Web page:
Phishing is a scam that uses targeted email or pop-up messages to deceive consumers
into disclosing personal information including credit card or bank account info, Social
Security numbers and passwords.
Phishers send messages using a sense of urgency and claiming to be from a business
or organization that you may be involved with at work or school. These campaigns can
send emails from your account to all of your contacts. Additionally, email addresses,
logos and login pages can all be spoofed to appear legitimate. Phishing attempts will
often impersonate various types of Towson University communications. Don’t take the
THINK YOU HAVE RECEIVED A PHISHING EMAIL?
Follow these steps:
Ignore the request for action. Do not respond, click on any links or open any attached
files. NEVER reply with your NetID/password.
If you are concerned that your information or device may have been compromised, contact OTS at 410-704-5151 or submit a TechHelp service request.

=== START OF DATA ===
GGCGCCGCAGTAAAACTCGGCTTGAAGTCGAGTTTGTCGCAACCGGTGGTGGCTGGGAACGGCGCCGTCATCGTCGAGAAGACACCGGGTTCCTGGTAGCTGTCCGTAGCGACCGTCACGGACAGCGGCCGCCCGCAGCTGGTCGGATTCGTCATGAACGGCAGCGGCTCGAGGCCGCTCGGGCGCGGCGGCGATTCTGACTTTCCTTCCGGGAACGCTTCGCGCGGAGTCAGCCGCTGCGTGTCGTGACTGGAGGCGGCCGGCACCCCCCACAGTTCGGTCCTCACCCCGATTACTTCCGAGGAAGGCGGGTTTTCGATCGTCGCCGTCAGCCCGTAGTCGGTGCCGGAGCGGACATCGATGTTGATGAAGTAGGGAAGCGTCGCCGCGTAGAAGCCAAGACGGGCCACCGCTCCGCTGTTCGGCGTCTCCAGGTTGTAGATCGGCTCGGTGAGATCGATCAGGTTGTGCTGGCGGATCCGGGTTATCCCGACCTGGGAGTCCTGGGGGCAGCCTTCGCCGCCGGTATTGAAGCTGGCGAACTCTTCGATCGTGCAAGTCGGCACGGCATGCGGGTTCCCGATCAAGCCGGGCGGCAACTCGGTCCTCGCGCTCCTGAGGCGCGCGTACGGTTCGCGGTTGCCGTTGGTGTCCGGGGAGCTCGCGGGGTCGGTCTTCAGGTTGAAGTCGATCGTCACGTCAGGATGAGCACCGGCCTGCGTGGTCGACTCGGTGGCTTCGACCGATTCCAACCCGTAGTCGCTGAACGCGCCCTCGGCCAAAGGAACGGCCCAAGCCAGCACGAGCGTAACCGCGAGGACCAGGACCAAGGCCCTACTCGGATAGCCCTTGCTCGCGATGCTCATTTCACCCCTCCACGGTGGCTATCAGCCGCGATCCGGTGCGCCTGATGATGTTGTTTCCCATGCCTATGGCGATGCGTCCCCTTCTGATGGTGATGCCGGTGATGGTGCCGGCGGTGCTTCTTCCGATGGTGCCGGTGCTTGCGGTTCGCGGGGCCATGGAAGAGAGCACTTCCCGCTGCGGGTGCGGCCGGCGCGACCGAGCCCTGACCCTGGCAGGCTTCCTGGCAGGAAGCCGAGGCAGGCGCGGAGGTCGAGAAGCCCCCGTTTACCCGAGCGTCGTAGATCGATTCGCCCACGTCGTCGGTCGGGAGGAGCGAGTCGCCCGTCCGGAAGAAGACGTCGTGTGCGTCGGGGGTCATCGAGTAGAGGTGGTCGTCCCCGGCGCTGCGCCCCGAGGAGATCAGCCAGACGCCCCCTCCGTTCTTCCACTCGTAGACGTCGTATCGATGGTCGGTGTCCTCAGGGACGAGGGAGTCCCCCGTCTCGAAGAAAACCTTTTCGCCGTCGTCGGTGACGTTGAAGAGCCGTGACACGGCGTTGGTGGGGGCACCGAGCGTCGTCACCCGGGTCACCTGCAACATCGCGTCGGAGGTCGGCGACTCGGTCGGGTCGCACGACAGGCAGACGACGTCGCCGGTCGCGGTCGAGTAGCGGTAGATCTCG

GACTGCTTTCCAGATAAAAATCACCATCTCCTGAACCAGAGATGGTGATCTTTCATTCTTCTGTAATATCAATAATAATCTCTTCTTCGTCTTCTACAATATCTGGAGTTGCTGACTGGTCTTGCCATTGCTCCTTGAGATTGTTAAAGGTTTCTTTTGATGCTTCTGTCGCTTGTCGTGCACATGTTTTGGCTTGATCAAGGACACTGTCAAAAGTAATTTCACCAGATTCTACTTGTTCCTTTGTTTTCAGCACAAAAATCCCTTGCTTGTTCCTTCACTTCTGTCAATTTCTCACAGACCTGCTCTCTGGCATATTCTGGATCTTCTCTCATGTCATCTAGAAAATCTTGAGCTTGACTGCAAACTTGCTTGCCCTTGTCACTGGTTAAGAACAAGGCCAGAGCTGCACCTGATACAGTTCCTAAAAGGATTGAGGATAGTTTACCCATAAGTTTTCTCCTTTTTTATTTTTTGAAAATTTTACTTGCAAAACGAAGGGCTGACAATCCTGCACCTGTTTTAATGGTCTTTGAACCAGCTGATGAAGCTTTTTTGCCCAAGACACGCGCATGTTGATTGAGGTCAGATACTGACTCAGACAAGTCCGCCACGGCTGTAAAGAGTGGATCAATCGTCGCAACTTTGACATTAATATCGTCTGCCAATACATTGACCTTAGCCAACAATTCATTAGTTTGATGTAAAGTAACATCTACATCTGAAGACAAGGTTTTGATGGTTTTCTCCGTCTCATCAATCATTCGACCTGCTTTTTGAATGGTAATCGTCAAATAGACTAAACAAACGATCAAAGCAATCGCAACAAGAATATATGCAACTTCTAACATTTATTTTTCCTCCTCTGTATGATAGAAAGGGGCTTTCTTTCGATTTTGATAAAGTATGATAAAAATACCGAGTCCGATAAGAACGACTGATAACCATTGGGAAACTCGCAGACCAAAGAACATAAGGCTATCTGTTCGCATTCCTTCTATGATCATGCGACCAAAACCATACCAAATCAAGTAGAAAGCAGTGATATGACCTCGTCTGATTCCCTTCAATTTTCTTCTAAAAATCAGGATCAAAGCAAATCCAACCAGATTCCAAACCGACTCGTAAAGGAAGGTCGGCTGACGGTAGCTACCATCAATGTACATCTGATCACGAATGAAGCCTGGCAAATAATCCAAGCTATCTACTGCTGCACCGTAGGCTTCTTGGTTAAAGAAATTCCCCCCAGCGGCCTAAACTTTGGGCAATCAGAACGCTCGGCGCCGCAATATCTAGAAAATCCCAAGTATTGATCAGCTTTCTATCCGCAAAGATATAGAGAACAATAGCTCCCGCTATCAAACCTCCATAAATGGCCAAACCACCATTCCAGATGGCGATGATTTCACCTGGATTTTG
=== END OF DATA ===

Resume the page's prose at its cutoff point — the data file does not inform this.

Protecting The Campus
As one of many layers of cyberprotection, the Office of Technology Services has enabled
phishing detection on TU email accounts. If you have concerns about links in an email,
forward it to phishing AT_TOWSON. You are still the University's best line of defense -think before you click!
HOW to recognize Phishing
These characteristics should be considered signs of a phishing message:
Urgent Requests. Be suspicious of any email with urgent requests for personal or financial information.
This includes a request for immediate action or there will be a devastating consequence
(threat). A phone call to the OTS at 410-704-5151 will clear up any question about account status.
Request for username and passwords-especially for NetIDs. No one at TU will send an email asking for your username and
References to the IT department or IT service. The technology office at Towson University never refers to itself in writing as “IT”
– always look for The Office of Technology Services (OTS) in communications.
Vague subject lines. OTS will provide descriptive subject text, and when possible, include a phishing
disclaimer at the end of the email.
Obvious spelling mistakes and bad grammar. Emails sent from TU departments and offices are almost always reviewed and spell-checked
prior to distribution.
Unfamiliar links in the body of the email. Don’t click – hover to check the actual web address.
Attachments that are “.exe” or “.zip” files. Opening these can launch and spread malicious software.
Unknown sender, or an email from an unsolicited source. If it is not from an @towson.edu address,
be sure you are familiar with sender.